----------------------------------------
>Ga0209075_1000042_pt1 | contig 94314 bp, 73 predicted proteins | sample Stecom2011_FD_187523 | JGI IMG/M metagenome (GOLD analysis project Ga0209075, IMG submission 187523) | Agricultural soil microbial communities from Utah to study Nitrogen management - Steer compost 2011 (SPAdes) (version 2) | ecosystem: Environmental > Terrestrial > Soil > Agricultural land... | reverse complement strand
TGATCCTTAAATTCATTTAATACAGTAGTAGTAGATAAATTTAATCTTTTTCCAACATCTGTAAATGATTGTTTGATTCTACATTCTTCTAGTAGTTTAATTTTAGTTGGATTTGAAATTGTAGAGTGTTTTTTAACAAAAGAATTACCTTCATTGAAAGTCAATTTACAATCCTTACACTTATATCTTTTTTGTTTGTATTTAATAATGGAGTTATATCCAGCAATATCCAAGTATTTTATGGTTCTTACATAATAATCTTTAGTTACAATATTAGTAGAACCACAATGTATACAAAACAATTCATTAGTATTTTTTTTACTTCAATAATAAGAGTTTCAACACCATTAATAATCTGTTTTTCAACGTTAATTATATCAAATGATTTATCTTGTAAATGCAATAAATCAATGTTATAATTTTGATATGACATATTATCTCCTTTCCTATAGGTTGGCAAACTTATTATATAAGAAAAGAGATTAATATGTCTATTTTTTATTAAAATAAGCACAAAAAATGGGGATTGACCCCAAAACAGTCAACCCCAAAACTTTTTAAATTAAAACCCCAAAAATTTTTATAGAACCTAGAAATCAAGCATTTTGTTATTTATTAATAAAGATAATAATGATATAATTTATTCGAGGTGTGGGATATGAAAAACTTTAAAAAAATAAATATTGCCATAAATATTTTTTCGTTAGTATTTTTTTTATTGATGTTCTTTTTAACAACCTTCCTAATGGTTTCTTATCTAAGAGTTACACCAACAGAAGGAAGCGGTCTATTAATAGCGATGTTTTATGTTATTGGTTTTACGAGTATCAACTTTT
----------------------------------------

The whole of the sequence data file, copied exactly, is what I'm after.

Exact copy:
>Ga0209075_1000042_pt1 | contig 94314 bp, 73 predicted proteins | sample Stecom2011_FD_187523 | JGI IMG/M metagenome (GOLD analysis project Ga0209075, IMG submission 187523) | Agricultural soil microbial communities from Utah to study Nitrogen management - Steer compost 2011 (SPAdes) (version 2) | ecosystem: Environmental > Terrestrial > Soil > Agricultural land... | reverse complement strand
TGATCCTTAAATTCATTTAATACAGTAGTAGTAGATAAATTTAATCTTTTTCCAACATCTGTAAATGATTGTTTGATTCTACATTCTTCTAGTAGTTTAATTTTAGTTGGATTTGAAATTGTAGAGTGTTTTTTAACAAAAGAATTACCTTCATTGAAAGTCAATTTACAATCCTTACACTTATATCTTTTTTGTTTGTATTTAATAATGGAGTTATATCCAGCAATATCCAAGTATTTTATGGTTCTTACATAATAATCTTTAGTTACAATATTAGTAGAACCACAATGTATACAAAACAATTCATTAGTATTTTTTTTACTTCAATAATAAGAGTTTCAACACCATTAATAATCTGTTTTTCAACGTTAATTATATCAAATGATTTATCTTGTAAATGCAATAAATCAATGTTATAATTTTGATATGACATATTATCTCCTTTCCTATAGGTTGGCAAACTTATTATATAAGAAAAGAGATTAATATGTCTATTTTTTATTAAAATAAGCACAAAAAATGGGGATTGACCCCAAAACAGTCAACCCCAAAACTTTTTAAATTAAAACCCCAAAAATTTTTATAGAACCTAGAAATCAAGCATTTTGTTATTTATTAATAAAGATAATAATGATATAATTTATTCGAGGTGTGGGATATGAAAAACTTTAAAAAAATAAATATTGCCATAAATATTTTTTCGTTAGTATTTTTTTTATTGATGTTCTTTTTAACAACCTTCCTAATGGTTTCTTATCTAAGAGTTACACCAACAGAAGGAAGCGGTCTATTAATAGCGATGTTTTATGTTATTGGTTTTACGAGTATCAACTTTT